The Medicare prescription drug debate dominated media reports about health care costs in 2003, but there were many other critical developments that will significantly affect clients' planning opportunities in the coming years.

Health care costs, including government programs that finance long-term care such as Medicaid, have been and continue to be the single fastest-growing component of the federal government's and most states' budgets. The feds still are considering alternative approaches to help finance and defray the cost of long-term care. State legislatures are simply seeking aggressive reductions in services. State courts, meanwhile, have been taking a narrow view of seniors' rights to control their destinies.


One of the federal government's priorities is to increase the use of reverse mortgages as a means of private-sector financing of long-term care expenses for the elderly, according to the Center for Medicare and Medicaid Services, the federal agency administering the Medicare and Medicaid Program. To that end, CMS has awarded a $295,000 grant (good from Sept. 30, 2003 through May 30, 2004) entitled “A Public-Private Partnership to Promote Reverse Mortgages for Long-Term Care” to the National Council on Aging, a nonprofit association based in Washington, D.C. with significant experience defining and developing long-term care issues. By encouraging greater use of private funds, the CMS hopes to reduce reliance on government-financed programs. But of course, if elders use reverse mortgages — which suck money out of their home values — there will be less money for them to pass on to their children. Increased reliance on reverse mortgages therefore means that, rather than the government paying elder-care expenses out of current tax revenues, the next generation is footing the bill.

In another effort to privatize the nation's elder care, the federal government is taking steps to encourage individuals to purchase long-term care insurance. Federal employees are able to purchase long-term care insurance at favorable rates. For some time, Congress also has offered tax incentives to some other citizens when they purchased long-term care insurance. But very few taxpayers are able to deduct all, or even a portion, of such insurance premiums under the current regime.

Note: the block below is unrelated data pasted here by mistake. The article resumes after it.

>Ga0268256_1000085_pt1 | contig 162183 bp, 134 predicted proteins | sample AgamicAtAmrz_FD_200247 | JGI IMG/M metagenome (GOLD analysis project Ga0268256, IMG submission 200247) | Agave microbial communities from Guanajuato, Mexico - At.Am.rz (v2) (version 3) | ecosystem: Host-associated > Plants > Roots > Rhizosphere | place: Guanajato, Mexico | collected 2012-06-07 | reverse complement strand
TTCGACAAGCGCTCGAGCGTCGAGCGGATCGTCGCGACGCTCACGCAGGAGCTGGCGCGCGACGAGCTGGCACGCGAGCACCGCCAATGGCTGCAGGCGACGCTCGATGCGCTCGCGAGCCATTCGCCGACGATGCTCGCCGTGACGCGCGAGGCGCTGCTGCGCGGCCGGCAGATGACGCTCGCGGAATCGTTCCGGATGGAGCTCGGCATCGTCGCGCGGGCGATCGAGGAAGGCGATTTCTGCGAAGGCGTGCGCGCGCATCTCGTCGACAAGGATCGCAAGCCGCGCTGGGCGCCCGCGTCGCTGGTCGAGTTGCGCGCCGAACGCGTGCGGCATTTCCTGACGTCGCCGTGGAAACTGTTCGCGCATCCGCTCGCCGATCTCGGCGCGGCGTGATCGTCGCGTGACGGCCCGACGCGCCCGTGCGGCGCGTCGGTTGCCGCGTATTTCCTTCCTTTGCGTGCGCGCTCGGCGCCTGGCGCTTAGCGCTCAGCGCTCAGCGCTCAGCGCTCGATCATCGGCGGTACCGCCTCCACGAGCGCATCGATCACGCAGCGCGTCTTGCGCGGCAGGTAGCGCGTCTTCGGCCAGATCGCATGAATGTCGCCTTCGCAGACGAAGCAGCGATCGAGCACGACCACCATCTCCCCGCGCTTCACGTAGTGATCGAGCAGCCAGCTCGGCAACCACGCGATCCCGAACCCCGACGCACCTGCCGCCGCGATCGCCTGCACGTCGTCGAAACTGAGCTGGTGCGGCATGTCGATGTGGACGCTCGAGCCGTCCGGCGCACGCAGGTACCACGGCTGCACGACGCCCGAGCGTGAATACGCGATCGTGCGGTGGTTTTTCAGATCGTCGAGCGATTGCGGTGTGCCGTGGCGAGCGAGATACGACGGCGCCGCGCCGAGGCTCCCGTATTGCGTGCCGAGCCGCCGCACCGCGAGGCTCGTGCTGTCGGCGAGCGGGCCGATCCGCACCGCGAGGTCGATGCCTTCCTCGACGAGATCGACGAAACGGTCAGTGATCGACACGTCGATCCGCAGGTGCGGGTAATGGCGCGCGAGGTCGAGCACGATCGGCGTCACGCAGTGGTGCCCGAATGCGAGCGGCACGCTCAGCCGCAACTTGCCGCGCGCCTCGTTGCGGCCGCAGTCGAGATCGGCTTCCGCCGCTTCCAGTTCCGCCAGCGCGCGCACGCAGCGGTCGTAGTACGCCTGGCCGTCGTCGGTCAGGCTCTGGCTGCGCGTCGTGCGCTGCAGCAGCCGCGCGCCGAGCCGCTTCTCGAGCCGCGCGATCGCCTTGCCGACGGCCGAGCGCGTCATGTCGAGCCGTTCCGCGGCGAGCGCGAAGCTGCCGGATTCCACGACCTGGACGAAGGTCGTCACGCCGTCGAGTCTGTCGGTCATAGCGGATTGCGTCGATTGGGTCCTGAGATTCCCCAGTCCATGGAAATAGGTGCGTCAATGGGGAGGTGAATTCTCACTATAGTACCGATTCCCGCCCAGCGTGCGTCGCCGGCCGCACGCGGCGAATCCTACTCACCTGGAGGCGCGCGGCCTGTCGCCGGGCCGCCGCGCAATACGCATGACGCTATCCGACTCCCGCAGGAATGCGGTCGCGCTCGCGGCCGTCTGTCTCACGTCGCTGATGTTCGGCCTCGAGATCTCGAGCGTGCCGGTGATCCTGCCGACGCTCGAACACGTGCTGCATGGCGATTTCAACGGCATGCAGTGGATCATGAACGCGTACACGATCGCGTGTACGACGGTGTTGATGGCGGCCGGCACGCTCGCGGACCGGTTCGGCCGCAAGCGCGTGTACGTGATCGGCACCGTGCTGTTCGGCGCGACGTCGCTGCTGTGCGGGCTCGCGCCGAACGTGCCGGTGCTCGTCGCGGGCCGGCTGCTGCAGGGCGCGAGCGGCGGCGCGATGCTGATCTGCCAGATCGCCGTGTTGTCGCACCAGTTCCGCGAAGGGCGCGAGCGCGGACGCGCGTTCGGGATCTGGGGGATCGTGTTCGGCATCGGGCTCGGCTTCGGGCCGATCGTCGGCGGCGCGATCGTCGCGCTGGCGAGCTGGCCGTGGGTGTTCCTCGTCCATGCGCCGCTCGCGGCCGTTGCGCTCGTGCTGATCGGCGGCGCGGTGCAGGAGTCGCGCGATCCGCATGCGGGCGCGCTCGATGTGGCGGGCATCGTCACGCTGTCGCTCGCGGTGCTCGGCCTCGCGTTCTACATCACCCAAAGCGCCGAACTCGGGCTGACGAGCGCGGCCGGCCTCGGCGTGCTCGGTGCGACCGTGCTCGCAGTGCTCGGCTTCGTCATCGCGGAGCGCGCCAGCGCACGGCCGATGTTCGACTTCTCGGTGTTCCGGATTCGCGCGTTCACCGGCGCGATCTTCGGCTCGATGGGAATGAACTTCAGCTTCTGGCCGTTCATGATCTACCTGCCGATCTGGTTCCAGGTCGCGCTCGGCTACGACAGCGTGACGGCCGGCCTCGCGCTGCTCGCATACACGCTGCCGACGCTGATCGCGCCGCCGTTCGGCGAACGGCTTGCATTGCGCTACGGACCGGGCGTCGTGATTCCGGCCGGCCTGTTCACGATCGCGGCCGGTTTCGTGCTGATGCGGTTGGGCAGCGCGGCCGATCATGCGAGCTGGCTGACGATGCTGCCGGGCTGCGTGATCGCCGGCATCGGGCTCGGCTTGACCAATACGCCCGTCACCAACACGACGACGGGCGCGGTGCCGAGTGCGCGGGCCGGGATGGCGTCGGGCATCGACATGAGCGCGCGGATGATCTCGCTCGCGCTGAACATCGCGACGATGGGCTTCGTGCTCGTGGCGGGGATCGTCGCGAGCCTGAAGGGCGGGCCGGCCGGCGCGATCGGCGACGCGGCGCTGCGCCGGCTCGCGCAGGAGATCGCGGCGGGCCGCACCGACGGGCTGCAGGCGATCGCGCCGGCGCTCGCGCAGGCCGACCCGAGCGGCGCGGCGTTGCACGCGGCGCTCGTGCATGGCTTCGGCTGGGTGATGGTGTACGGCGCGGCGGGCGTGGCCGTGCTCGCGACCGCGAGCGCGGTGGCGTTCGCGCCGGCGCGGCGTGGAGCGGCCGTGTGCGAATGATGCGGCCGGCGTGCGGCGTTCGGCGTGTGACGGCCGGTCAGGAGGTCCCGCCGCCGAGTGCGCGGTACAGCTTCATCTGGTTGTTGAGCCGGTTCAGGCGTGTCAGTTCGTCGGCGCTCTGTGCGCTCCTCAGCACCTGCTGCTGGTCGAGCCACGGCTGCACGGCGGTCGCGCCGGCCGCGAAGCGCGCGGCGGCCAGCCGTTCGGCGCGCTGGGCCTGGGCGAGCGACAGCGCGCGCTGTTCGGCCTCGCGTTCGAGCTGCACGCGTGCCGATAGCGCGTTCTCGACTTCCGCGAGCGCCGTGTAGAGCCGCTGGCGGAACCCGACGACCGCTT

The Long-Term Care and Retirement Security Act, pending in both the House of Representatives (HR2096) and the Senate (S1335) at press time, would greatly expand the deductibility of long-term care insurance premiums. These bills would provide an above-the-line deduction for qualified long-term care insurance premiums. Under current law, such premiums are considered medical expenses and therefore their deductibility is limited by the applicable floor of 7.5 percent of adjusted gross income, and further restricted according to the age of the taxpayer. Pursuant to Internal Revenue Code Section 213(d)(10), the annual limitations are: $250 for individuals 40 years of age or less; $470 for those age 41 to 50; $940 for those age 51 to 60; $2,510 for those age 61 to 70; and $3,130 for those over age 70. By allowing for an above-the-line deduction, all taxpayers will be able to deduct the cost of long-term care insurance premiums.


State efforts to offload health care costs onto the taxpayer do nothing to help individuals ease their growing burdens. Connecticut, Massachusetts and Minnesota, for example, have filed requests for waivers under Section 1115 of the Social Security Act seeking federal approval for a reduction in long-term-care services. Such waivers originally were intended as mechanisms for states to provide additional — not fewer — services to its residents, while still maintaining partial federal funding for those services. (Such waivers are necessary because state Medicaid regulations must be consistent with their federal counterparts.)